Targeting a specific oncogene associated with the most common type of ovarian cancer may help increase a patient’s immune response to tumors, according to recent findings from researchers at The Wistar Institute and their colleagues at University of Pennsylvania and The University of Colorado Anschutz Medical Campus.
An oncogene is a mutated version of a gene that would typically be involved in normal cell growth. The change in the gene can be either inherited or caused by environmental factors. This mutated gene or oncogene may contribute to the development of a cancerous tumor.
KDM5A is an oncogene often involved in epithelial ovarian cancer (EOC). Prior studies have shown that KDM5A is highly expressed in EOC, which is the most prevalent type of ovarian cancer. And in EOC, KMD5A is known to switch off multiple genes involved in tumor suppression.
In a promising breakthrough for targeted therapy, The Wistar Institute researchers and their colleagues have discovered that inhibiting KDM5A may help boost a patient’s immune response to tumors by restoring the function of a particular biological pathway that activates tumor-killing immune cells.
“Understanding the basic mechanism guiding the infiltration of tumor-killing immune cells into the tumor microenvironment is key to leveraging the power of the immune system to fight against cancer,” said Dr. Rugang Zhang of The Wistar Institute, who led the research. This study was made possible in part by OCRA grants to Dr. Zhang and Dr. Wei Zhou, also of The Wistar Institute. The research team additionally included OCRA grantees Dr. Jianhuang Lin of The Wistar Institute, Dr. Ronny Drapkin of University of Pennsylvania, and Dr. Benjamin Bitler of The University of Colorado Anschutz Medical Campus.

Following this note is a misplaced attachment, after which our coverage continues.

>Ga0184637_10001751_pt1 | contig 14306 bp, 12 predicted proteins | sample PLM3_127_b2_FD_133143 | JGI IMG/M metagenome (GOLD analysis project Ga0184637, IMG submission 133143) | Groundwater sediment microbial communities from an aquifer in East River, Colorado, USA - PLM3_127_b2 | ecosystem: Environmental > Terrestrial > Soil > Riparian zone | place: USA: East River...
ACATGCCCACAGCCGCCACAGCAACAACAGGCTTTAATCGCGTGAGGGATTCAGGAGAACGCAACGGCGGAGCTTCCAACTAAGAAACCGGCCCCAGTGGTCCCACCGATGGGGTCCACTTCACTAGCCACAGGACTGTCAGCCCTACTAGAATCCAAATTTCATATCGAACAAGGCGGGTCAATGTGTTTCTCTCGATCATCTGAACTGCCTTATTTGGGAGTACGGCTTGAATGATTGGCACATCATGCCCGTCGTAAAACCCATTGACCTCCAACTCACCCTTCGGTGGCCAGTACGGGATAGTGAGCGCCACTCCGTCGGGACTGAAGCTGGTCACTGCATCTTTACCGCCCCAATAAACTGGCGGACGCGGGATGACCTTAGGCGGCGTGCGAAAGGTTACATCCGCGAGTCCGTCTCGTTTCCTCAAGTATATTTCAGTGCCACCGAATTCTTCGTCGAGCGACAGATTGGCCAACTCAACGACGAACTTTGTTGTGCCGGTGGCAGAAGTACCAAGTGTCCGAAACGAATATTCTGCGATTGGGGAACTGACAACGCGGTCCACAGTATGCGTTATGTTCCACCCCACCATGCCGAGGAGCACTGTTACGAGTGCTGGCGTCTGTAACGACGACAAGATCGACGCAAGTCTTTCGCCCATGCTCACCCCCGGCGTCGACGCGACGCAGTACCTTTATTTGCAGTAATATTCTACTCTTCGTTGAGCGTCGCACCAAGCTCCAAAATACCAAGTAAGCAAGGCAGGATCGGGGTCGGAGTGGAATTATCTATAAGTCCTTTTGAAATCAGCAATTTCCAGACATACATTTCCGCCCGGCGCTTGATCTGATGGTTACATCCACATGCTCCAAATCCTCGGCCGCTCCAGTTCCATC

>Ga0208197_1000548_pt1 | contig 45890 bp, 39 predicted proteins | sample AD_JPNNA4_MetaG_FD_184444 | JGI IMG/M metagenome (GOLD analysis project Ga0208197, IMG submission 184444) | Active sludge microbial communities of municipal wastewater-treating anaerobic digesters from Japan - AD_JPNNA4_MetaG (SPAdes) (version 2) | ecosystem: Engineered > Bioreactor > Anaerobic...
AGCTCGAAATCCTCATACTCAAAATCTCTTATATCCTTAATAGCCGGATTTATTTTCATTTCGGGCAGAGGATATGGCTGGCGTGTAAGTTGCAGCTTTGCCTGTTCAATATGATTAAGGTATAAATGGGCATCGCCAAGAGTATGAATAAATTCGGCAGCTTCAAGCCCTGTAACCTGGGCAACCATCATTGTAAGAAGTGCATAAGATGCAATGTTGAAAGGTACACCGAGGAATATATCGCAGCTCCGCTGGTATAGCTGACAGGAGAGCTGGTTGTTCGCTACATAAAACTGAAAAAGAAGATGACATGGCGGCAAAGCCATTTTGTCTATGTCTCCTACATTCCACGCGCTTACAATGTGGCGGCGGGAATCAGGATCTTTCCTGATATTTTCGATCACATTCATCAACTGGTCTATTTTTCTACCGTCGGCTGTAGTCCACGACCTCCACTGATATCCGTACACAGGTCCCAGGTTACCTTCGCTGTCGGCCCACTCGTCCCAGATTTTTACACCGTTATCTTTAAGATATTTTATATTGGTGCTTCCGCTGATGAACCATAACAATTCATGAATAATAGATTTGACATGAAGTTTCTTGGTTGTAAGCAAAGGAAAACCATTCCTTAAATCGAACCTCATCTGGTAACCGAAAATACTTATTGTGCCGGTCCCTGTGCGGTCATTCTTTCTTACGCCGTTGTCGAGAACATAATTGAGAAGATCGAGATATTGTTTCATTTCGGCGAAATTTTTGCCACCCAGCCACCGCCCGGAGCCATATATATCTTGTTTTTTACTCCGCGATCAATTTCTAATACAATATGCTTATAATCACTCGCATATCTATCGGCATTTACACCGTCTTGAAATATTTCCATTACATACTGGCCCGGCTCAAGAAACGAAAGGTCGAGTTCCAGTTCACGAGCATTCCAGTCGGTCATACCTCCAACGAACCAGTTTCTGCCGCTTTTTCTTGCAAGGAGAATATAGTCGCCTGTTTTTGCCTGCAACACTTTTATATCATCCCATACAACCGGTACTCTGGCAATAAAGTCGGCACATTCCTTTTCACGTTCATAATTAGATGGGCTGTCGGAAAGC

According to the team’s findings, which have been published as a research paper in Cancer Immunology Research, the KDM5A oncogene specifically represses genes involved in the biological pathway known as the antigen processing and presentation pathway. A biological pathway is an ordered series of molecular interactions in a cell that leads to a certain end point or cell function. The antigen processing and presentation pathway plays a crucial role in identifying tumor cells and activating the immune system to kill them.
“Tumor cells find a way to downregulate this antigen presentation pathway, and by doing so, they evade immune surveillance,” said Dr. Sergey Karakashev of The Wistar Institute, who co-authored the paper. “One of the main questions for this paper was, ‘How can we restore the function of the antigen presentation pathway to promote immune infiltration and immune cell activation?’” Karakashev explained.
The researchers conducted in vitro studies during which they knocked out KDM5A. When they inactivated this oncogene, the genes involved in the antigen presentation pathway were upregulated. The scientists then conducted in vivo studies using mice and mouse ovarian cancer cells that validated the findings of their in vitro experiments. When they knocked down KDM5A in the in vivo studies, the researchers saw an increase in the presence and activation of CD8+ T cells, which are immune cells that kill cancer cells. The study results also showed that KDM5A inhibition reduced the tumor burden and improved survival of tumor-bearing mice.
“Our findings provide a scientific framework to target KDM5A to overcome immune evasion employed by cancer cells,” said Dr. Zhang. “In addition to ovarian cancer, the pathway appears to be broadly applicable to many cancer types. Thus, we believe the findings are broadly applicable and may have far-reaching implications in developing cancer immunotherapy.”
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